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Bringing the USM campus to life

August 20, 2003|by BOB MAGINNIS

Elsewhere on this page is a letter from William Kirwan, chancellor of the University System of Maryland. In his letter, Kirwan reinforces what The Herald-Mail has been saying in recent editorials - that even though renovation of the old Baldwin House in downtown Hagerstown is under way, it would be dangerous to conclude that this project is in the bag.

That's because the construction money is one thing, while operating expenses are another. As Maryland struggles to close a large gap between revenues and expenses, it would be too easy for lawmakers to say something like this:

"Because of the financial constraints facing this state, we need to delay any new programs until the state is in a better position to fund them. We anticipate that happening within three years."

And if the project gets delayed once, what's to stop it from happening again?

I'm sure the state is having financial difficulties, but I'm also certain that there are items in the budget that are less important than giving local people the opportunity to get a four-year degree without traveling extensively to do it.

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And the more college-educated people who live in Washington County, the more attractive this area will be to companies that can provide those high-tech jobs we keep hearing about.

But if you read Kirwan's letter closely, he's asking for help with more than funding. He's also asking residents and businesses to support the center by attending classes there. The best way to protect this campus from budget cuts will be to use it. I hope local workers will do that and that their employers will support them.

How? By reimbursing them for tuition costs after they've successfully completed a course.

But first we need to secure the operating funds. Within the next few weeks, I'll share a list of the relevant committee chairs to whom you can write. Later there will be hearings in Annapolis, for which local folks should turn out in force. Nothing about this project should be taken for granted, or left to chance.




One of the nice things about the new schedule of televised Hagerstown City Council meetings is that if you've read a Herald-Mail story about what happened and you'd like to see it for yourself, you can. The Tuesday session is rebroadcast Thursday at 7 p.m. and Saturday at 9 a.m. on Antietam Cable Channel 6.

This past Saturday I tuned in to hear the presentation from Hal Cohen, the city's consultant on the Washington County Hospital's "certificate of need" for a new facility at Robinwood.

Cohen, director of Maryland's Health Services Cost Review Commission from 1972 to 1987, surprised me with his presentation. If City Council members hired him with the idea of blocking the move, they may be surprised as well.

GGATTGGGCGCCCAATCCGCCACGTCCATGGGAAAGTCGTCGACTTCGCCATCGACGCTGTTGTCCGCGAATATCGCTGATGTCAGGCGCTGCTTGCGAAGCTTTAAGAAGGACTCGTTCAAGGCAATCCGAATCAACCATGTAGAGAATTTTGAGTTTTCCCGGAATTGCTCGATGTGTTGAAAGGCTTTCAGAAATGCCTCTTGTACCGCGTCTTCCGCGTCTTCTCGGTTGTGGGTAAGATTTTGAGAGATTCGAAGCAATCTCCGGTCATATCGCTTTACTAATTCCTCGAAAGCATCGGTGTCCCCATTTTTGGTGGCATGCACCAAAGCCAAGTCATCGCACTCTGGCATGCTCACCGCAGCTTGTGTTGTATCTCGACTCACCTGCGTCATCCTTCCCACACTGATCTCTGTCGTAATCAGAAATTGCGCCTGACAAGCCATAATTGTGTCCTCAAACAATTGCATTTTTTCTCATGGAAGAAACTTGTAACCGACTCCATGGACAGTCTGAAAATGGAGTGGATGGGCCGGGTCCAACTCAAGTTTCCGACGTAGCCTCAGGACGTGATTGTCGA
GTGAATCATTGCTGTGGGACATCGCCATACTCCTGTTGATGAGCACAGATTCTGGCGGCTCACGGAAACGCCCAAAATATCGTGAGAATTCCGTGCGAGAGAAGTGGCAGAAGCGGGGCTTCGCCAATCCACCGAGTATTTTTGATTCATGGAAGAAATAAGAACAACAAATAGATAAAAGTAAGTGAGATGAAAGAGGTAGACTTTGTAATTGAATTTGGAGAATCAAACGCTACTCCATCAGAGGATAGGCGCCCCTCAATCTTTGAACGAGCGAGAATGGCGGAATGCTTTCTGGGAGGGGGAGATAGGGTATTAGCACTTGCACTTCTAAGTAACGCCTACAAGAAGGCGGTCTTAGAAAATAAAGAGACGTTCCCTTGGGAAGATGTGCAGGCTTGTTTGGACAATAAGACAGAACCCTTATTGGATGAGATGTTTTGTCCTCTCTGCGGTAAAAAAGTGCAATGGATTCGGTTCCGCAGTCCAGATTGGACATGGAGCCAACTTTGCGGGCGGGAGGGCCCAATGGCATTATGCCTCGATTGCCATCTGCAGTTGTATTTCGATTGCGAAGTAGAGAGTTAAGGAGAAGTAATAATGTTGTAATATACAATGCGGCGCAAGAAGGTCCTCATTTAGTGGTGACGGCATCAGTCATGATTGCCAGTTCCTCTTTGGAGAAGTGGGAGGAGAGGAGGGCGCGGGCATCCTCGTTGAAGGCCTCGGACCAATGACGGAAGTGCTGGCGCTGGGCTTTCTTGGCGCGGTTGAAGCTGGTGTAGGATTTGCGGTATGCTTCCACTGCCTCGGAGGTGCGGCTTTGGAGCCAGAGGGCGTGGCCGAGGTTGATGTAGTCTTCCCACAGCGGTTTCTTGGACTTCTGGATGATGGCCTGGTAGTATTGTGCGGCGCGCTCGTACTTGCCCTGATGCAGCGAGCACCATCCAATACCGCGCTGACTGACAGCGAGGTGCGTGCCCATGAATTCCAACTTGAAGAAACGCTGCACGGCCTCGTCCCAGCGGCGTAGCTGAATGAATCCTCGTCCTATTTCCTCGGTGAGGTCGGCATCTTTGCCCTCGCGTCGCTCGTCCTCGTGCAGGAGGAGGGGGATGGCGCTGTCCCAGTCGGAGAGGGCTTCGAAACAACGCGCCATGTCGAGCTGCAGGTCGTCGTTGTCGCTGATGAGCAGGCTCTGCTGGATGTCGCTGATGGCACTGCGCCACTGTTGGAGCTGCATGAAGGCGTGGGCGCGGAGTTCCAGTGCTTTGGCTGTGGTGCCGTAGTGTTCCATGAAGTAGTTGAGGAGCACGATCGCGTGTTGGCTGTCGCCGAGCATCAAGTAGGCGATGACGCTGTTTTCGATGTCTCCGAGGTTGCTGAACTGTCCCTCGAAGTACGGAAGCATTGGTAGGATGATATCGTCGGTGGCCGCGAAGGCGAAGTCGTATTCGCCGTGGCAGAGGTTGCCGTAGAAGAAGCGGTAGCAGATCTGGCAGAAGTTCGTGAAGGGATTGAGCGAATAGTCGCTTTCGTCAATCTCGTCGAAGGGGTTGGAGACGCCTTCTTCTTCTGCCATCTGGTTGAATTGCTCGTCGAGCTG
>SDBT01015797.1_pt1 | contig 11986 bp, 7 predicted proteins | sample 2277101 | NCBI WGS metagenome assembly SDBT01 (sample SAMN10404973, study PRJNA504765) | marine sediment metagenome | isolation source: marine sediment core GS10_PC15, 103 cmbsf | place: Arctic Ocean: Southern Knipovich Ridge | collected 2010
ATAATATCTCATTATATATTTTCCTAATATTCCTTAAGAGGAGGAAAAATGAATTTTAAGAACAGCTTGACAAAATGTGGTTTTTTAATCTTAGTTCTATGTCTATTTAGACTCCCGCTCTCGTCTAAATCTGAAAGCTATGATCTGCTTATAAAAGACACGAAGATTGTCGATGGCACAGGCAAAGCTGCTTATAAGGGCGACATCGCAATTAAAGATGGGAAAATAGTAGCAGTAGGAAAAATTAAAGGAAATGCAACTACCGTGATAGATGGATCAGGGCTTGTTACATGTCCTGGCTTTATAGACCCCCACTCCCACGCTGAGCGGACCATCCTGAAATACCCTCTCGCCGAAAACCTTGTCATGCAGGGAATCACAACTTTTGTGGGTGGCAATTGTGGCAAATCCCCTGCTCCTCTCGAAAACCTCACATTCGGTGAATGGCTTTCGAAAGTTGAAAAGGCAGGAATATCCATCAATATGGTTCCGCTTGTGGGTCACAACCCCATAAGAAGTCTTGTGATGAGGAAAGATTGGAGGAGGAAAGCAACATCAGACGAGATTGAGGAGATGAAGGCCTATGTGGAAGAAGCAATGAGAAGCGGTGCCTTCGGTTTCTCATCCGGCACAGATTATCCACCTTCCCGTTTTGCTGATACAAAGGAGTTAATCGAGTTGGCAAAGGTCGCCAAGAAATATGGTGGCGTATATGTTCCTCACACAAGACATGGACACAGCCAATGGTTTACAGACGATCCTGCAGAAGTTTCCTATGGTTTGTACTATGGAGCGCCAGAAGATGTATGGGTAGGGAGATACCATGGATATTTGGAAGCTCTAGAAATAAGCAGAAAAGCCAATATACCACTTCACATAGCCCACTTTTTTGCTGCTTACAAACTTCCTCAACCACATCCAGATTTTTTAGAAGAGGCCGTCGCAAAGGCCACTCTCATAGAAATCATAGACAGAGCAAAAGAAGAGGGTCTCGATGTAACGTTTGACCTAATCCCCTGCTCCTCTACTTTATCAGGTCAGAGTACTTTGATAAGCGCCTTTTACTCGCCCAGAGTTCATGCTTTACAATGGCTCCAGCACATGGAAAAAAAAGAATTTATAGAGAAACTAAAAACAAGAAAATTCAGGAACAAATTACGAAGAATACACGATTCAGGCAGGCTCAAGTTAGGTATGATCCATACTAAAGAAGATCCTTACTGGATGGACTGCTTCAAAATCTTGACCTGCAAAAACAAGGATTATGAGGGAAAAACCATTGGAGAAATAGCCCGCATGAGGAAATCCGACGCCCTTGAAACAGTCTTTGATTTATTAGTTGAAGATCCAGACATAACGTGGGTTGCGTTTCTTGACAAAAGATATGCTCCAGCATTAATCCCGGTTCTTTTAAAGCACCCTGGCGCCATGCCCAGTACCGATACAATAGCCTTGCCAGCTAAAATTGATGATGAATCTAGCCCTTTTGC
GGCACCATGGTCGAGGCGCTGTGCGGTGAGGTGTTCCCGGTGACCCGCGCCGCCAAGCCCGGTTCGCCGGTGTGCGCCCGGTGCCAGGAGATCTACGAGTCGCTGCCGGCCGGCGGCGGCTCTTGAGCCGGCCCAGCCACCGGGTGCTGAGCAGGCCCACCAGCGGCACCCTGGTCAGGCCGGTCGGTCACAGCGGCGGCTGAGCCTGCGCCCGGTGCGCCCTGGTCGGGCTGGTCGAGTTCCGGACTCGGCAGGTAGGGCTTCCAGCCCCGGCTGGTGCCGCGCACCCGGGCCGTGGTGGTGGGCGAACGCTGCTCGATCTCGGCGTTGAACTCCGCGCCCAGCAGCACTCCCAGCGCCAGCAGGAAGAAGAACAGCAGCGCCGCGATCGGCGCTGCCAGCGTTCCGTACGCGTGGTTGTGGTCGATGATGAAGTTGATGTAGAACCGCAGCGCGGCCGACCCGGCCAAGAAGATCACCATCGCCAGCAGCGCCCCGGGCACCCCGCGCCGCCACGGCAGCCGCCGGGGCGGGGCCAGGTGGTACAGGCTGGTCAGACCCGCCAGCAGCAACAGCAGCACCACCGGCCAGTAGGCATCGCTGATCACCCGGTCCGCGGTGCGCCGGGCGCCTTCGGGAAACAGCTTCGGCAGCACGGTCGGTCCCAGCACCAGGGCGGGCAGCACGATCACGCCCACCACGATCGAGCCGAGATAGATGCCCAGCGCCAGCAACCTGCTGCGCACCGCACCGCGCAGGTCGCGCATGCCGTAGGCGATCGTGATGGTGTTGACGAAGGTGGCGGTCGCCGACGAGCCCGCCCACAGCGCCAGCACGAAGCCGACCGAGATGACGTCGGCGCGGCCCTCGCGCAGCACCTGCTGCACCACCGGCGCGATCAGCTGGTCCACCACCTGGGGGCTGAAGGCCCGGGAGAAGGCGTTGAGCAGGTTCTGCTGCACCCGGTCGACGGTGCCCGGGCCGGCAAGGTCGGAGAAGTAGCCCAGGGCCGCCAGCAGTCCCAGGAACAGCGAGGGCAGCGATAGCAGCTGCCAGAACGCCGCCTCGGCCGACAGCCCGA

Not only did Cohen say that a "significant project is appropriate," although the location is open to question, but he also said the city or county government could help the hospital with financing by issuing general obligation bonds.

On the minus side, Cohen said that the key issues are access and cost-effectiveness. In 2002, the largest percentage of hospital discharges were from the 21740 zip code, which the hospital would be leaving if it moved to Robinwood.

Other problems noted by Cohen include a shift from a profit of $1.8 million in 2001 to a projected deficit of $6 million in 2003, a fact he attributed to a 10 percent increase in the average length of stay. That jump was not accounted for by a 10 percent increase in the number of more serious cases, he said.

Cohen also questioned the proposed rate increases, which will total 13 percent by 2006, and the room charge, which he said would be a "whopping big increase" of $194 a day.

The city's consultant also noted the cost per square foot cited in the application, saying it was above industry standards. And Cohen said that while the application proposed to improve efficiency, it didn't say how.

Barry Nickelsberg, executive director of development, community relations and marketing for the Washington County Health System, replied to some of the city's questions by saying they were ridiculous and should have been raised earlier. Maybe so, but I suspect the hospital will need to formulate a more detailed reply.




Some years ago I speculated that abortions would be rendered obsolete by the development of medical technology to enable the transplant of the fetus from one womb to another. Now it seems, we are closer to that day.

In the Aug. 18 issue of New Republic magazine, Sacha Zimmerman writes about the development of ectogenesis, in which the fetus would develop in an artificial womb outside the mother's body.

There are 1,000 or more implications for our society, including new hope for all who want to adopt, but who can't find a child and the resolution of a political issue on which there is currently no compromise. Read the whole thing on-line at www.tnr.com.

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